LAOC's Eviction Prevention Project Gets Boost from Collaborators

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Winner of a 2018 Mayo Clinic Shared Value Award, the Eviction Prevention Project of Legal Assistance of Olmsted County (LAOC) is continuing its work in the community thanks to additional funding and the help of partners.

The project, which holds clinics on Mondays and Thursdays at the Olmsted County courthouse, offers free legal help to people in court facing eviction. Thanks to a newly awarded grant from Mayo for LAOC’s overall work, a portion will be used to staff the evictions clinic, with help from attorneys with Southern Minnesota Regional Legal Services (SMRLS), and members of the Mayo Clinic legal team, who are serving in a pro bono capacity. IBM attorneys are also contributing to the effort.

As of June 1, 90 of the 207 eviction cases scheduled at the Olmsted County courthouse received help from the evictions clinic. “This is what a legal aid organization needs to be doing,” said Karen Fairbairn Nath, executive director of LAOC. “There are so many people who are living one crisis from not being able to pay their landlord,” she said. Read more.

Legal Aid Speaks Out On Screening Inaccuracies Affecting Minneapolis Renters

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Luke Grundman, managing attorney with Mid-Minnesota Legal Aid, and other tenant advocates, have been working toward solutions to the affordable housing shortage in Minneapolis. They’re asking policymakers to overhaul the current tenant screening process, which frequently blocks low-income renters from finding an apartment. Inaccuracies about criminal records, credit history and evictions in a tenant’s screening report, for example, can mean the difference between getting an apartment or not. And fixing a mistake with one tenant screening agency doesn’t automatically resolve it with other agencies.

“It puts a lot of weight on the consumer or tenants to dispute reports, and a lot of tenants don’t have the time to do that,” Grundman said. “Their application has been denied and they’re waiting for this investigation to be conducted. … There’s no incentive for tenant screening organizations to get it right in the first place.” Read more in the Star Tribune.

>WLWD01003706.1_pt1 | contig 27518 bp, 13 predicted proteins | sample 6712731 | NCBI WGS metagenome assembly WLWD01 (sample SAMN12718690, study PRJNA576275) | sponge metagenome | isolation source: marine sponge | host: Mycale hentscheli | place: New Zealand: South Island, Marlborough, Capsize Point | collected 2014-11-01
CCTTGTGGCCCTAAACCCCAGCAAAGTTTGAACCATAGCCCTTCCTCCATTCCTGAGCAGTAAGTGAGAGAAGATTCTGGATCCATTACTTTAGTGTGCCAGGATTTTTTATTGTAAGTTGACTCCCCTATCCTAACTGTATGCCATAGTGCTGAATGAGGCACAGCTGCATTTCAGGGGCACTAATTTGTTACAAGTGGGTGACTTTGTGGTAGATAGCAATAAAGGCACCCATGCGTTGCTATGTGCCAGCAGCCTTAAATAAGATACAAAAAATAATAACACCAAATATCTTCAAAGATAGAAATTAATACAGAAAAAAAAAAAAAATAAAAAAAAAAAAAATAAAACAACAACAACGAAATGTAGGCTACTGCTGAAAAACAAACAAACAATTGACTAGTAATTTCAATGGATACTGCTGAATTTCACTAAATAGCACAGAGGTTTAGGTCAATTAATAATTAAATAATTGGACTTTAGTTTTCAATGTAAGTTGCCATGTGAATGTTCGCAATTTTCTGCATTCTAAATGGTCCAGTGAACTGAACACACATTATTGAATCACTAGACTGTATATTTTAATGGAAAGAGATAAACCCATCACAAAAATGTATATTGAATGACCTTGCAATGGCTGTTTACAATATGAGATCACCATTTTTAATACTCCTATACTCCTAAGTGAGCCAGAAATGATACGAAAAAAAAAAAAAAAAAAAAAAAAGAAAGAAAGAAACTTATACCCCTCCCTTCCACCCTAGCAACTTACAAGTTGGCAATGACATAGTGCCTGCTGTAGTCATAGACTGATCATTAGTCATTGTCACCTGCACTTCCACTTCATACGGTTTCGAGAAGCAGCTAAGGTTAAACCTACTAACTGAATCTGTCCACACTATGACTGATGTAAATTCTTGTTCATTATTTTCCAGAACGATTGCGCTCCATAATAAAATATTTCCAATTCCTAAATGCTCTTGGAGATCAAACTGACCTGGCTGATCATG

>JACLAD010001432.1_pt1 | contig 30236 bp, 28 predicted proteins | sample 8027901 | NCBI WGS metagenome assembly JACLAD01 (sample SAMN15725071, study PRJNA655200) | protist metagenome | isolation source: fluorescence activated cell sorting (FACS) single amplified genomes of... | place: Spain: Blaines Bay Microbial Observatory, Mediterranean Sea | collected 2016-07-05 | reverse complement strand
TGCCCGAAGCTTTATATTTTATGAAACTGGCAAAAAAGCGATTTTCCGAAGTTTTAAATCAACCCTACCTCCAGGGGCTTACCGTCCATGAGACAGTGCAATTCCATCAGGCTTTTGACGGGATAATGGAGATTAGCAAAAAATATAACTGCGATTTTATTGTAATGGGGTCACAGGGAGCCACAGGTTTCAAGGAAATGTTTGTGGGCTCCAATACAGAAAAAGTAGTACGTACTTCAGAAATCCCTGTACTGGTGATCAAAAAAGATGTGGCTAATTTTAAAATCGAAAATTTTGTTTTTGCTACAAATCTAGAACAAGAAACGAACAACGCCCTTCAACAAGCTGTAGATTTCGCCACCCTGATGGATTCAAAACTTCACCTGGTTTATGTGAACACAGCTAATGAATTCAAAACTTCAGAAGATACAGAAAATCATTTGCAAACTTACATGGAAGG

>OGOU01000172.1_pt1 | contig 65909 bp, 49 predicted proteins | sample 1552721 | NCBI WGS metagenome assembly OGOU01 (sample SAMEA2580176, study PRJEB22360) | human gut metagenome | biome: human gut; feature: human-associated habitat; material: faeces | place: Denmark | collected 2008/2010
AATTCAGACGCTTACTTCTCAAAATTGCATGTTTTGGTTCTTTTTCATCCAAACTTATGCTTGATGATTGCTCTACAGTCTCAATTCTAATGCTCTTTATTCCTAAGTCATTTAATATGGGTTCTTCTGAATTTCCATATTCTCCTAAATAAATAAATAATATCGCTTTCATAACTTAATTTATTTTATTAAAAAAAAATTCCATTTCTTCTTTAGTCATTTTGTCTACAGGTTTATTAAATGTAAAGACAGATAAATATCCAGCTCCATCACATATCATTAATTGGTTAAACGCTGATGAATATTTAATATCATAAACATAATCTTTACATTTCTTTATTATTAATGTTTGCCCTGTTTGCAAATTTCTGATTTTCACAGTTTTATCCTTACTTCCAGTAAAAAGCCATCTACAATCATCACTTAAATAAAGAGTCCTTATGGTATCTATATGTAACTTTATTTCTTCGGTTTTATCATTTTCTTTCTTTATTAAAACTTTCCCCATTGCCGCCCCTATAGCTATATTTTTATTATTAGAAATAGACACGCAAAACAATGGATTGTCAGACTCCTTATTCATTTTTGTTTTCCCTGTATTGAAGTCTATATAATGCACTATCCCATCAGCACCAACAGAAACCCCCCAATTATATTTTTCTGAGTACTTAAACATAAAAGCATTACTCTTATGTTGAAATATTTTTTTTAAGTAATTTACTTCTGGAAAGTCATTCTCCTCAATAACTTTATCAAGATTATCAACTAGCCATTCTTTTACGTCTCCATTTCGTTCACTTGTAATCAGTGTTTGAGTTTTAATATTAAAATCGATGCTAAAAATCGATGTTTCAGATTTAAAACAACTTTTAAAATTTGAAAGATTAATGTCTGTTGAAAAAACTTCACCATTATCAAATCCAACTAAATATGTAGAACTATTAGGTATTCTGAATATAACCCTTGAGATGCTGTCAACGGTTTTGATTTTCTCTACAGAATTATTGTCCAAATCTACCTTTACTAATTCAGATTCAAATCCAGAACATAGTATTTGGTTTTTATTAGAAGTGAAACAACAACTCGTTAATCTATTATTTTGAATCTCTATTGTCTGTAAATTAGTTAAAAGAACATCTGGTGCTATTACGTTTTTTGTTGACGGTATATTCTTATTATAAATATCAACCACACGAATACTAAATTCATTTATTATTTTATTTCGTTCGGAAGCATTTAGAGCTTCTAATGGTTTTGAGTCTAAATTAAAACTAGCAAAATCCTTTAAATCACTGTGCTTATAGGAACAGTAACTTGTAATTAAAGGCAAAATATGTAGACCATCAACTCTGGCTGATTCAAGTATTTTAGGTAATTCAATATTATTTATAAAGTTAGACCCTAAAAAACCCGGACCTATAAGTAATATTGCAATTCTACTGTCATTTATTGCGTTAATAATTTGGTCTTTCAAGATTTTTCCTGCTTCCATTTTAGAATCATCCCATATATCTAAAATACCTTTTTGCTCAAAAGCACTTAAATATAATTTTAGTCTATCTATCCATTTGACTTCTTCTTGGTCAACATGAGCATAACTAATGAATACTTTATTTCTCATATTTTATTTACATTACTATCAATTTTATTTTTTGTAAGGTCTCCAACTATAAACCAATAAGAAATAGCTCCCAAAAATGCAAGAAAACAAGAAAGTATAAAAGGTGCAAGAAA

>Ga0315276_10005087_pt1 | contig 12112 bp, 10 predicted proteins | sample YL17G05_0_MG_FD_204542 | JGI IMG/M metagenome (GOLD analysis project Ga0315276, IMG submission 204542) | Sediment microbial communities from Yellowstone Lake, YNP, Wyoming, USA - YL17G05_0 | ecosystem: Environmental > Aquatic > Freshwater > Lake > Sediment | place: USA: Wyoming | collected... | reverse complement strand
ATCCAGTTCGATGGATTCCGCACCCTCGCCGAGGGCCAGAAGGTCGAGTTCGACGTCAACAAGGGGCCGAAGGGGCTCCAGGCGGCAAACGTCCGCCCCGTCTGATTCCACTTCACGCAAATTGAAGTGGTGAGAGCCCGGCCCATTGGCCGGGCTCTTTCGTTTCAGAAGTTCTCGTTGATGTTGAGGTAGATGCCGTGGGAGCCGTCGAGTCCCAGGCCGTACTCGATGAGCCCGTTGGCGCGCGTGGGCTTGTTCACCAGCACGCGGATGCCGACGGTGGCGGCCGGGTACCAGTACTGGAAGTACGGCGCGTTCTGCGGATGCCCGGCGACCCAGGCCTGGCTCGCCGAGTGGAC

MMLA's Executive Director Weighs In On Eviction Prevention

Drew Schaffer, executive director of Mid-Minnesota Legal Aid, recently participated in an experts forum on the quandary of how to address evictions and what is being done to prevent them. The panel discussion was convened last month by Minnesota Lawyer Magazine and along with Schaffer, the stakeholders included Keith Ellison, Minnesota Attorney General, John Guthmann, Second Judicial District Judge, Brittany Lewis, Center for Urban and Regional Affairs, Colleen Ebinger, Family Housing Fund, and Joseph Abraham, Pergola Management. More information about each panelist, and their discussion, can be read at Minnesota Lawyer.

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Housing Court Project Study Shows How Legal Help Can Prevent Homelessness

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The cover story in this month’s Bench and Bar of Minnesota is proof positive that the Housing Court Project in Hennepin County is preventing homelessness and family instability on a regular basis. The article, authored by Mid-Minnesota Legal Aid’s Luke Grundman, along with project colleagues Muria Kruger of Volunteer Lawyers Network and Tom Tinkham former Dorsey and Whitney trial partner, describes the project and a recent study examining its effectiveness.

For the past 18 years, Mid-Minnesota Legal Aid (MMLA) and Volunteer Lawyers Network (VLN) have maintained a legal clinic at the Hennepin County Courthouse offering eviction advice and full representation, as well as help negotiating settlements and preparing expungement petitions. Recently, the city of Minneapolis, Hennepin County, and the Pohlad Family Foundation have provided significant financial support to bolster this vital court project. The clinic is staffed by 11 attorneys from MMLA, and in 2017 alone, nearly 150 volunteer attorneys from VLN provided 1,400 hours of legal service.

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The study on the project’s impact compared results for tenants who were unrepresented to those who received limited advice or help and then to those who received full representation. Eleven random court calendar days were selected for review. Results demonstrated that those represented in eviction proceedings have better outcomes and those fully represented have even more positive outcomes. Read more in Bench and Bar of Minnesota.